Sunday, February 13, 2011

Down At The Heels

I knit really good socks.  That's not bragging.  It is fact.  It also isn't some innate skill I just pulled out of the aether.  I knit a lot of really ugly socks before I got the hang of it and unraveled more than I finished at the outset of my sock knitting journey.

I will always screw up a complicated fancy-schmancy pattern and that also lends some credence to my so-totally-not-bragging stance.  But I can knit a really good looking basic sock with nary a fumbled flap.  I stand behind my skills and have a certain amount of justified pride in them.

My recent (if somewhat belated) decision to try toe up/short row heel socks has taken me down a peg or two, though.  To go from flawless heels to something that resembles Swiss cheese is nothing short of frustrating.  Not to mention humbling.  I carry on in spite of this for a couple of reasons.

First, it is something new and interesting.  I sort of got distracted from the knitting for a while there and now that I'm back at it I kind of like the challenge.  If you've never tried to knit a wrap before, then it is challenging.  I will stand for no dissent on this matter.  I'm cranky from that experience...

The other reason I think I like the toe up design is that they fit remarkably well.  After years of thinking that my high instep was too delicate and special for anything other than a flapped sock, I am shocked by how perfectly a short row heel lovingly hugs my foot.  My tender hooves deserve such luxury so I'm keeping at it.

As an added bonus there's none of that pesky weaving of stitches at the toe, but that is a minor consideration.  I've gotten pretty good at toes over the years, what with having to finish socks in darkened movie theaters or teacher workshops...

My second pair of toe up socks is at the half-way mark.  This time, I didn't do wraps for the short rows.  Instead, I turned the work, stuck my tongue out and said, "I ain't doin' no stupid wrap" and went on my merry way.  As I worked the second half of the heel, I did a series of k2togs and M1s to keep things even.


Thank you Internet for your most wise and generous counsel...




Sure, it 's an acceptable sock.  It fits very well and the cuff is exactly perfect this time.  (unlike the overly snug first pair I crafted)  What's killing me here is the little stuff.  There's that gap at the heel, the thing I worked so hard to overcome in the past and now can't seem to remember to pick up the extra stitches for.  And don't even get me started on the whole provisional cast on deal.  Why I can't seem to do that right is just beyond me.  I've tried a couple of other ways (including the figure 8 cast on) and they don't work very well for me.  I always seem to end up with what I like to call a "protuberance" or an "outie" at the toe.  It also looks very much like other things that I simply can't live with on my foot.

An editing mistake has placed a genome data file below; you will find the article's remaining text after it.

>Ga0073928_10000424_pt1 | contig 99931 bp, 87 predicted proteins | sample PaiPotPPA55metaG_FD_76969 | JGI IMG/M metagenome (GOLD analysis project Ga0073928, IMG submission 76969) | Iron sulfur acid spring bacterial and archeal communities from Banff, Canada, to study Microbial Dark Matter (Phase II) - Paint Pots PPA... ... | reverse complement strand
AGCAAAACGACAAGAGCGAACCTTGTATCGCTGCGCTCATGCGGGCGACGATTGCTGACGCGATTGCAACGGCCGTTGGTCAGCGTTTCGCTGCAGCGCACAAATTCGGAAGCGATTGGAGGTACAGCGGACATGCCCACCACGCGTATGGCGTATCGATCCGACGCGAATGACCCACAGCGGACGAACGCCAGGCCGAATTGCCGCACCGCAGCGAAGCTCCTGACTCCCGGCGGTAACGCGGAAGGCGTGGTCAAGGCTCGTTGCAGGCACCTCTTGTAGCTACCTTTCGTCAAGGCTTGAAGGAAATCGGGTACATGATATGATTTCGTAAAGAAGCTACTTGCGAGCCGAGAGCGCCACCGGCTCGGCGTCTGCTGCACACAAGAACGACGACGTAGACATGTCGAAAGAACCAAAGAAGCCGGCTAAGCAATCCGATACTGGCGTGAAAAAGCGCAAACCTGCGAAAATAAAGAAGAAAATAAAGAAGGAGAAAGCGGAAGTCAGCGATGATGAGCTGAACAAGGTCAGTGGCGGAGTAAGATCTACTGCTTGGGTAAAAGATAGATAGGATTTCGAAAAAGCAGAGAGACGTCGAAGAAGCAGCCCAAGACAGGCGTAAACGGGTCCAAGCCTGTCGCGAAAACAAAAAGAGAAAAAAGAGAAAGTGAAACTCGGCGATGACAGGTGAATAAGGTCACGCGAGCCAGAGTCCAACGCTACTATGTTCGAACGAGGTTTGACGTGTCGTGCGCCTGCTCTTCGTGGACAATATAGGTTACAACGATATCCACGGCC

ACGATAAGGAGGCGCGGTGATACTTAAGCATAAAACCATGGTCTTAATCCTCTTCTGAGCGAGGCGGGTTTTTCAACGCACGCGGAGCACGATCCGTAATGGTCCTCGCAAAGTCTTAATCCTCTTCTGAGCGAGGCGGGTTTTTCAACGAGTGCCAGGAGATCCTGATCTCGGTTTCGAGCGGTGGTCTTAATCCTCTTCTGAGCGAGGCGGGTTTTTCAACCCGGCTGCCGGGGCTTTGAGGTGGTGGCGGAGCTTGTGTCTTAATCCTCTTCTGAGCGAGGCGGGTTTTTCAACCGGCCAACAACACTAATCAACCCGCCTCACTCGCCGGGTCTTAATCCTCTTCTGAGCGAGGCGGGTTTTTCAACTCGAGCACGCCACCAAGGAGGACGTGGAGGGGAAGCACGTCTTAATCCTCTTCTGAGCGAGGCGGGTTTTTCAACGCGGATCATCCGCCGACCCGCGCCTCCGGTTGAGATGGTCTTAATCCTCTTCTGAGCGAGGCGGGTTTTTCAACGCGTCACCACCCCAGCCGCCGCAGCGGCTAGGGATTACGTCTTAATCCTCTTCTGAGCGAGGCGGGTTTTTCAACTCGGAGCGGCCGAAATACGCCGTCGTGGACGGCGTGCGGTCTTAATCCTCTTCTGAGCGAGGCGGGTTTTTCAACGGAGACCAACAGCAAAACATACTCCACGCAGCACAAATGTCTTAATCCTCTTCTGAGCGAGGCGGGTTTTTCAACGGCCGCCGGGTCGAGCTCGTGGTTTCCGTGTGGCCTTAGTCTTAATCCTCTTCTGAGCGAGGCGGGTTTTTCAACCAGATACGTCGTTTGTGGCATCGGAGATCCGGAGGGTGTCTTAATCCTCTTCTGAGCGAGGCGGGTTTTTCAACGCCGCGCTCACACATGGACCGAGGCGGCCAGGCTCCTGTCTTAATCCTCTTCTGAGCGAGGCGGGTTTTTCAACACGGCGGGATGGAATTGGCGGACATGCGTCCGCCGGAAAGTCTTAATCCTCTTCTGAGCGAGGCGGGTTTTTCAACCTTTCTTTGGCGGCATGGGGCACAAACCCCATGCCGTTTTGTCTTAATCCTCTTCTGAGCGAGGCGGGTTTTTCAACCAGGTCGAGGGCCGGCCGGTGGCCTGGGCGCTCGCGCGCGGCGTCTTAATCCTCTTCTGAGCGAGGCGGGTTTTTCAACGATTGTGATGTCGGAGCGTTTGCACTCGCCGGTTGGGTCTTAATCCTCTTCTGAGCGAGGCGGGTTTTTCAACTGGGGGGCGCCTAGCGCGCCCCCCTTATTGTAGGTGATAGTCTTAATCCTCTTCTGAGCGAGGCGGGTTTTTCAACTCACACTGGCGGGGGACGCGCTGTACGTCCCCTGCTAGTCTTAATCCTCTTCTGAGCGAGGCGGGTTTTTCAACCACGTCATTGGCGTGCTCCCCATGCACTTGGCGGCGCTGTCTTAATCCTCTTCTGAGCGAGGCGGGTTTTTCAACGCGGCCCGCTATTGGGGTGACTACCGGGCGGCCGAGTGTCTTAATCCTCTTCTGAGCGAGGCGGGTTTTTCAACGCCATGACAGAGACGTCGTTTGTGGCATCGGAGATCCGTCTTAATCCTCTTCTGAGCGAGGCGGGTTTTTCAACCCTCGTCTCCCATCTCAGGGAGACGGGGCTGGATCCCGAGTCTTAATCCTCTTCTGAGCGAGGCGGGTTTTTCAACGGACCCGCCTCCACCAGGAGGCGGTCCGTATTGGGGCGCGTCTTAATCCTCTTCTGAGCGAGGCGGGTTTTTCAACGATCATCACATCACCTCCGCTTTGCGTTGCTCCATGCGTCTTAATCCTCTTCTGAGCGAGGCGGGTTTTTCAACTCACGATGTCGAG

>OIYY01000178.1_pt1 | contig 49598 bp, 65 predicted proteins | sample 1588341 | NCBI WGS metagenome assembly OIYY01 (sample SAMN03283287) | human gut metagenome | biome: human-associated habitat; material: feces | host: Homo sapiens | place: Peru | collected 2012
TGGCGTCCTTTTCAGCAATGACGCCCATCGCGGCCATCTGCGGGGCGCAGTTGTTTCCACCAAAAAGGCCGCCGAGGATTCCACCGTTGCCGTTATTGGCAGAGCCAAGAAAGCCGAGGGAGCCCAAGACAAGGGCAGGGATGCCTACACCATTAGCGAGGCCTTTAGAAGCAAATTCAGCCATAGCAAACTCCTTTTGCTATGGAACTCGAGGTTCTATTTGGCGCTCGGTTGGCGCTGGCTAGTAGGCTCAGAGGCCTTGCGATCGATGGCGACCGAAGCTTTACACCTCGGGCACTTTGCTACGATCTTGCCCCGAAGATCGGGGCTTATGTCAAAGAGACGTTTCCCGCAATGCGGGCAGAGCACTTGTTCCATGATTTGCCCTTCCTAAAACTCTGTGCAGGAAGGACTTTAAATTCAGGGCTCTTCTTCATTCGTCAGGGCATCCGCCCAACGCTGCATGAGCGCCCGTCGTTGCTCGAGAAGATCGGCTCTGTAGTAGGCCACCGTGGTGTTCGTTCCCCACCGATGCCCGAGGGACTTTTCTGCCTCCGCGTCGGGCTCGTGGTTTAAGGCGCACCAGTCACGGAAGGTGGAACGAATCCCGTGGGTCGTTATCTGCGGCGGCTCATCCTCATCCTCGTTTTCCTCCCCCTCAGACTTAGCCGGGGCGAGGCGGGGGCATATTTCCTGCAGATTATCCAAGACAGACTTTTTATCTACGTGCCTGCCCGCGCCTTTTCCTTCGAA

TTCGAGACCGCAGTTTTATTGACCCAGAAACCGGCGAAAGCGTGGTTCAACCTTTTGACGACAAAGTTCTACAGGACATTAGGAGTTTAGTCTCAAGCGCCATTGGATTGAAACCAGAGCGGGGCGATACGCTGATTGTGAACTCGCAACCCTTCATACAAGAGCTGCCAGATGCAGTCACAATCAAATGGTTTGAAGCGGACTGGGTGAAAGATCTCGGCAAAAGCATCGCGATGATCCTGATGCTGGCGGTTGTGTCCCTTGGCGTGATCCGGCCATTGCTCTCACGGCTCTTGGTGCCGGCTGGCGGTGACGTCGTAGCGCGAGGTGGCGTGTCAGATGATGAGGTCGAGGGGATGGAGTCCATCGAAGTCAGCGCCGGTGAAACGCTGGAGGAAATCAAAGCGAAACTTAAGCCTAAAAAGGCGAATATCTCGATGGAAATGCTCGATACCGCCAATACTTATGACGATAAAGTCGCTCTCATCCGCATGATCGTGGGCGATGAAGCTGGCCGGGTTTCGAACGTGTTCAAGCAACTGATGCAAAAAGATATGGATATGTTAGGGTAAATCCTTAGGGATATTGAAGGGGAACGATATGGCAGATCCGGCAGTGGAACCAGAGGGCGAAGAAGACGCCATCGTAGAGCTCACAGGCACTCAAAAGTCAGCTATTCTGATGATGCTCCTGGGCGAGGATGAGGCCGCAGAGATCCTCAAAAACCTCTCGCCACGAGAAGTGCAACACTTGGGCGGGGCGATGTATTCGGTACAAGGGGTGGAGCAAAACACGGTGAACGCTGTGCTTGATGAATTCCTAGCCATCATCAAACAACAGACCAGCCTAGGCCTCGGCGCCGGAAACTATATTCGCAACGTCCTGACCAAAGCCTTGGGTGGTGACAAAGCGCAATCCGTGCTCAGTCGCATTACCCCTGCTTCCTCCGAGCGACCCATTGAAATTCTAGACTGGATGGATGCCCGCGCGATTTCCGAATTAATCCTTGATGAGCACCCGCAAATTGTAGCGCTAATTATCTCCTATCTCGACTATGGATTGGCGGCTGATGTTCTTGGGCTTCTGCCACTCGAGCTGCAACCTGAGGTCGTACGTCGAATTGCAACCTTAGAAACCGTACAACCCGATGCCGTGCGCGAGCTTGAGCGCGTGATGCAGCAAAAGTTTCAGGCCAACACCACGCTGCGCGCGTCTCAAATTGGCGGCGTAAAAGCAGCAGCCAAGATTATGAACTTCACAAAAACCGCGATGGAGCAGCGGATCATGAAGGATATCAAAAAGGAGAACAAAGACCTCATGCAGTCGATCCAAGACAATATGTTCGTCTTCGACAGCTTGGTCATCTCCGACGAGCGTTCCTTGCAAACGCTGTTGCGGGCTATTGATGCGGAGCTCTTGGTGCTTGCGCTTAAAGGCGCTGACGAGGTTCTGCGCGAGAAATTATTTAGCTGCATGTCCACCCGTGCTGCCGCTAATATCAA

I'd tell you the story about how I tend to get bored and put the sock down half way through the heel then forget about where the needles are and let half the stitches slip off, but that makes me shake and think bad thoughts.  Let's just say I have now done it three times and leave it at that, shall we?

I mean, honestly!  It's like losing six years of sock knitting progress!  I'm a rookie again and it's not a good look on someone of my advanced years.  I just have to remember that practice makes perfect and that neither Rome nor the ideal footwear was born in a day.

And I'll bet the Romans had even more trouble since they wore those sandals all the time and their sock heels showed up pretty darned clearly...

SA

5 comments:

kmkat said...

That provisional cast on thing? I must have done it a couple dozen times, for various socks and other objet d'knit. And it was only on the last two times (both of which happened just last week) that said provisional cast on actually zipped off like it was supposed to. Every other time I have ended up having to cut the waste yarn somewhere. I think the secret was the yarn I used these two times -- Knit Picks Shine Sport, a smooth cotton blend. Don't know why that worked, but I plan to use it every time now.

Donna Lee said...

I use a crochet hook and crochet the provisional cast on around my needle. This helps it zip out. Otherwise, I have to pick it out one stitch at a time and it's a pain. I am working my way up the cuff of a toe up sock and I think they feel like they are faster to knit. I don't know why since they're the same number of stitches.

April said...

I am hopeless at the provisional cast on. HOPELESS. Not so good with short rows either. It's amazing anything gets knitted around here. But I think your sock looks beauteous!

I almost adopted a Siamese these weekend and I'm blaming you completely.

Julia G said...

Don't despair of the provisional cast on! Trying to learn it on fiddly sock yarn with toothpick size needles is probably the worst way to do so, although that is how I learned it after many frustrating attempts. It worked best for me when I accepted the idea that no matter how carefully I pulled up stitches from the right "bump" section of the chain, it was not always going to unzip. It either did or it didn't, according to some mysterious algorithm known only to itself, and I would just have to patiently undo the chain if it wasn't feeling zippy.

But I find it very useful in larger projects too. I used it to cast on the stitches for the brim of a helmetliner/balaclava. I just finished another hat in which the middle panel of fair isle alpacas came out much tighter than the rest of the hat, despite extensive swatching, so I'm going to use the provisional cast on to start with the llama panel on larger needles until I get the sizing right, then knit down to the brim from there. It also helps to use tightly wound yarn (of the same weight) for the crochet chain so you don't get splitting.

trek said...

I like the yarn!